🦀 PT Crab Issue 70 - Upright No.
This week, we find out the Upright Go may not be the best thing for people with PD (though it’s not useless either) and that backward walking reserve speed isn’t the best measure of fall risk. Our King Crab supporters (thanks all!) got two extra articles this week, like every week. One on what it’s like to have a hip replacement as a Physio (they’re British and thus use the better term) and a second, fantastic paper about what tools you should use to assess post-stroke balance. This week it’s half negative, half positive, and all crabby.
Also this week, Happy Thanksgiving! to our American readers. And Happy Thanksgiving! to everyone else too while we’re at it.
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With that, let’s dive in!
Upright No for Parkinson’s Walking. But Sitting is Go.
The Gist - These researchers publishing in Gait and Posture dug into the effects of the Upright Go on people with moderate PD (UPDRS III: 38.5) and found some good effects and some bad ones. We’ll start good. It immediately improved neck posture in both single and dual-task environments in sitting and standing. Yay! And the benefit carried over to the 7 day span the patients spent with the device at home. Also yay! And the bad news: gait worsened with the Upright Go. Boo! Single-task stride length, dual-task gait speed, and double support time were all significantly worse with the Upright Go. Balance was the same before and after.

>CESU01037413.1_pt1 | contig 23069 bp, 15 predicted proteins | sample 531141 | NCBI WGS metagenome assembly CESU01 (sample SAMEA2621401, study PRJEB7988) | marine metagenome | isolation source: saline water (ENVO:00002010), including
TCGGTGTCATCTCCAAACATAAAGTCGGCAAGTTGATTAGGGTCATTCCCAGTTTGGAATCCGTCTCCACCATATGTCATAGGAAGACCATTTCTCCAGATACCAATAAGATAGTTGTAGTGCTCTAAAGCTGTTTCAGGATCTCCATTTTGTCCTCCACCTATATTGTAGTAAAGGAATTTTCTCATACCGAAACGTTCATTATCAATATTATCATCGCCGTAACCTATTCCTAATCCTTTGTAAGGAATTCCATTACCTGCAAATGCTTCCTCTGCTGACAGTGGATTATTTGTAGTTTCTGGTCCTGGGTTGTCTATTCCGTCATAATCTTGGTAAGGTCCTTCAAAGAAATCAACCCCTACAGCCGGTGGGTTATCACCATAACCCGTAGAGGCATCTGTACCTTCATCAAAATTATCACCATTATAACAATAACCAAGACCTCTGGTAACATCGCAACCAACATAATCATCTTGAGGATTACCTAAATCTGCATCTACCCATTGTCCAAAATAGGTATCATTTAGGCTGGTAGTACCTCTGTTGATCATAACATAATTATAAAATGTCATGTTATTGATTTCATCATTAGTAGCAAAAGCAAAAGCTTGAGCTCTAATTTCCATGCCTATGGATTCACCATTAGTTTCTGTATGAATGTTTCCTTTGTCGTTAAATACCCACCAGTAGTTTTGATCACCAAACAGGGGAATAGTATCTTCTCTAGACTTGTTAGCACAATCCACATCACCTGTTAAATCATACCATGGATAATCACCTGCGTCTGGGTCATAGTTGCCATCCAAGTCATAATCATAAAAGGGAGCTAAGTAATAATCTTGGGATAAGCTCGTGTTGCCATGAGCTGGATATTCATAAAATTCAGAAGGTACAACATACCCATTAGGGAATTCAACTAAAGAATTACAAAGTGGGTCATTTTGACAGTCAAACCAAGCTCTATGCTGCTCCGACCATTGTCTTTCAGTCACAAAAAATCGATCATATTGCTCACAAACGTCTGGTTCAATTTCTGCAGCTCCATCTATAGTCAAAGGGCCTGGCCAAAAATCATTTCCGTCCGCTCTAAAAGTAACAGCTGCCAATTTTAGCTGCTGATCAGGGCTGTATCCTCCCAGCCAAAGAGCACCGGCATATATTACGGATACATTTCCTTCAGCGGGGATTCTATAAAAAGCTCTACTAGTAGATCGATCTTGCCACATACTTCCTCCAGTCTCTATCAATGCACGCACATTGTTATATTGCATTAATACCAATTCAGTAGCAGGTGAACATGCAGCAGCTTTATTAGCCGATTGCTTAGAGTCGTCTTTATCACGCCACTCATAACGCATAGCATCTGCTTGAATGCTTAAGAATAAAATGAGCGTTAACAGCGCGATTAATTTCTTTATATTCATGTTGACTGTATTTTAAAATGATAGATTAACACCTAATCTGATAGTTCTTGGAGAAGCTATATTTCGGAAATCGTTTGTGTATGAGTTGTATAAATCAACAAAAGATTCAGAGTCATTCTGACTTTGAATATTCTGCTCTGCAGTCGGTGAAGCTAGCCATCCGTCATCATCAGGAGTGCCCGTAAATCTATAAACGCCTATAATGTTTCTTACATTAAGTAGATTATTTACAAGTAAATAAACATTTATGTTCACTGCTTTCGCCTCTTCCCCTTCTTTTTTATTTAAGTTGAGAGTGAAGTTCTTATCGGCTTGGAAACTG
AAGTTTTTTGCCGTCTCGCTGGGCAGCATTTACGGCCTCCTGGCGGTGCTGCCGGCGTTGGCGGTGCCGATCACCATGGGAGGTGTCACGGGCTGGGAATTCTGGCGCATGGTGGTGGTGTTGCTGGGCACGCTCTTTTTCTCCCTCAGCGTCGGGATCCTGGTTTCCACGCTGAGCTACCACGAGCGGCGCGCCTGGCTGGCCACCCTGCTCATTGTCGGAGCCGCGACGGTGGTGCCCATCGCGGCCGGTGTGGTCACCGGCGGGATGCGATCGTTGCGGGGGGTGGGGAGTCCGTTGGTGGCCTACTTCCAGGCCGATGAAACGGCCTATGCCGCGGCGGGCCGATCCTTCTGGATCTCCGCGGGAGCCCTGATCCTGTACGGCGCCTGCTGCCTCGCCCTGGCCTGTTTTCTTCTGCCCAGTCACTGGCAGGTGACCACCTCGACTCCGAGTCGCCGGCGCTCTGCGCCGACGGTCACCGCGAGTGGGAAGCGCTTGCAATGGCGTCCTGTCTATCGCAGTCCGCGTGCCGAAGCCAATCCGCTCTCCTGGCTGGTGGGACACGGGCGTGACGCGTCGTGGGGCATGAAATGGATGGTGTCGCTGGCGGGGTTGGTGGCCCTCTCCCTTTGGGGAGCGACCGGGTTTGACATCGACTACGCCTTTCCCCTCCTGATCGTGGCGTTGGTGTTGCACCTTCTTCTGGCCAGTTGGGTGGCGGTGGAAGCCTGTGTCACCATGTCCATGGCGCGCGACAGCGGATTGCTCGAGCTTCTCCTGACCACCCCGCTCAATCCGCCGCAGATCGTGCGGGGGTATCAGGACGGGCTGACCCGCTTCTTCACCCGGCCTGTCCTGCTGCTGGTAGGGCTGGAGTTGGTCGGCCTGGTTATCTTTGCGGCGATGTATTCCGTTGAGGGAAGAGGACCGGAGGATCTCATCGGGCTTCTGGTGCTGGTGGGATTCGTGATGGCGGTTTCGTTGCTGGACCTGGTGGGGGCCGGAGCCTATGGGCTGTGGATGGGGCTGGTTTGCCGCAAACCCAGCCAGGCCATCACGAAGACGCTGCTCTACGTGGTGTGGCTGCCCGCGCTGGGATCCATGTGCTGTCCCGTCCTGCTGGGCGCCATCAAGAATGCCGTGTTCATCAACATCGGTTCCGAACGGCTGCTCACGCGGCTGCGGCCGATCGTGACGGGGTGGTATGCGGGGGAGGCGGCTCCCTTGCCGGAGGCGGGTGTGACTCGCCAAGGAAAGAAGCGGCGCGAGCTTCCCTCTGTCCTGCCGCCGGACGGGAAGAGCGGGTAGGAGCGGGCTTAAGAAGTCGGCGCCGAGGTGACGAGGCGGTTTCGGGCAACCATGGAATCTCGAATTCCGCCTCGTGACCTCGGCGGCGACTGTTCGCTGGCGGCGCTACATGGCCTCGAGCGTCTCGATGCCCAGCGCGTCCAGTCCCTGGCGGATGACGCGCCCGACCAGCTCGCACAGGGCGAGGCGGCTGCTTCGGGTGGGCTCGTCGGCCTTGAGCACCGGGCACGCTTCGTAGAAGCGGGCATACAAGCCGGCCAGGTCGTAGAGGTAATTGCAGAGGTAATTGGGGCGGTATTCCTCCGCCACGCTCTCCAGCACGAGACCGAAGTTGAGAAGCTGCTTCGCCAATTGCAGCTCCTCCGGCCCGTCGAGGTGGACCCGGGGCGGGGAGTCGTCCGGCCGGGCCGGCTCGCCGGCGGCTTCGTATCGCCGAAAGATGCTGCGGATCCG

To figure this all out, they placed the Upright Go on people and had them perform motor tasks “1) Sitting on a high-stool with no back with eyes open, 2) standing, feet at 10 cm apart, eyes open, looking at a poster painting, and 3) walking at comfortable speed (back and forth over 10m). Each task was 2-minutes long and repeated under single and dual-task.” They did all this while tracking metrics from multiple IMUs (inertial measurement units. Accelerometers strapped on to see what’s happenin’). They also trained the folks on how to use the device and app. After doing all this, they sent them home to use it for 7 days.
Tell Me More - If you don’t know the Upright Go, it’s a small device that either sticks or hangs on a necklace between the shoulder blades to measure posture and cue it to be better with a small vibration. It also has an app that does balance training and whatnot. I really like it because I have terrible posture and it’s quite helpful. If you’re interested, they’re at UprightPose.com and they partner with professionals (e.g. sell them cheaply to you) as well.
For this particular group, posture was indeed better, and that’s what Upright does well. But why was gait worse? Well, you’ve entered speculation territory, but it’s well-founded speculation at least. The researcher speculate that the hunched posture common to those with Parkinson’s is a compensatory posture to protect them from backwards instability. So straightening them up would lower gait confidence, hence shorter steps and lower speeds. The researchers also speculate that the vibrations from the Upright Go added an extra distraction to the gait tasks, making the participants worse at them.
Lastly, this is all about the short-term/immediate effects of the Upright Go, we don’t yet know if these effects hang around.